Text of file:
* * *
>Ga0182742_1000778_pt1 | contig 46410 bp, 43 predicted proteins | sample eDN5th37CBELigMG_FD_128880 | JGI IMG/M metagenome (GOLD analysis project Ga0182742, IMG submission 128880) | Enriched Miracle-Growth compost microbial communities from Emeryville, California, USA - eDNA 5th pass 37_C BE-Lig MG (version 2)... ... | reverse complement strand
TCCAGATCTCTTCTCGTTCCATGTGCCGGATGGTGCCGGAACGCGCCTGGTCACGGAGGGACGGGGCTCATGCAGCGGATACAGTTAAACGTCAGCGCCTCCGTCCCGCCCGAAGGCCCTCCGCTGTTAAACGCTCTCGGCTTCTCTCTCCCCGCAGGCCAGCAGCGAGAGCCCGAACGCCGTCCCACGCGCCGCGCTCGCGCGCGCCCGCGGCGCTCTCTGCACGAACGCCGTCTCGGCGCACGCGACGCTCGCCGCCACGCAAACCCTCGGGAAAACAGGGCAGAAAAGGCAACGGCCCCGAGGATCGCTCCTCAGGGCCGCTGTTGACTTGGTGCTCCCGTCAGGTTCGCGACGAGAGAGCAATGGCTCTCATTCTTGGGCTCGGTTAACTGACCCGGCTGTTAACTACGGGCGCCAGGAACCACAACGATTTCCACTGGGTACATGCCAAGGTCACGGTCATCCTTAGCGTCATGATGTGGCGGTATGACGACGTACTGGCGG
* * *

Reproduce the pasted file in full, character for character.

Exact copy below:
>Ga0182742_1000778_pt1 | contig 46410 bp, 43 predicted proteins | sample eDN5th37CBELigMG_FD_128880 | JGI IMG/M metagenome (GOLD analysis project Ga0182742, IMG submission 128880) | Enriched Miracle-Growth compost microbial communities from Emeryville, California, USA - eDNA 5th pass 37_C BE-Lig MG (version 2)... ... | reverse complement strand
TCCAGATCTCTTCTCGTTCCATGTGCCGGATGGTGCCGGAACGCGCCTGGTCACGGAGGGACGGGGCTCATGCAGCGGATACAGTTAAACGTCAGCGCCTCCGTCCCGCCCGAAGGCCCTCCGCTGTTAAACGCTCTCGGCTTCTCTCTCCCCGCAGGCCAGCAGCGAGAGCCCGAACGCCGTCCCACGCGCCGCGCTCGCGCGCGCCCGCGGCGCTCTCTGCACGAACGCCGTCTCGGCGCACGCGACGCTCGCCGCCACGCAAACCCTCGGGAAAACAGGGCAGAAAAGGCAACGGCCCCGAGGATCGCTCCTCAGGGCCGCTGTTGACTTGGTGCTCCCGTCAGGTTCGCGACGAGAGAGCAATGGCTCTCATTCTTGGGCTCGGTTAACTGACCCGGCTGTTAACTACGGGCGCCAGGAACCACAACGATTTCCACTGGGTACATGCCAAGGTCACGGTCATCCTTAGCGTCATGATGTGGCGGTATGACGACGTACTGGCGG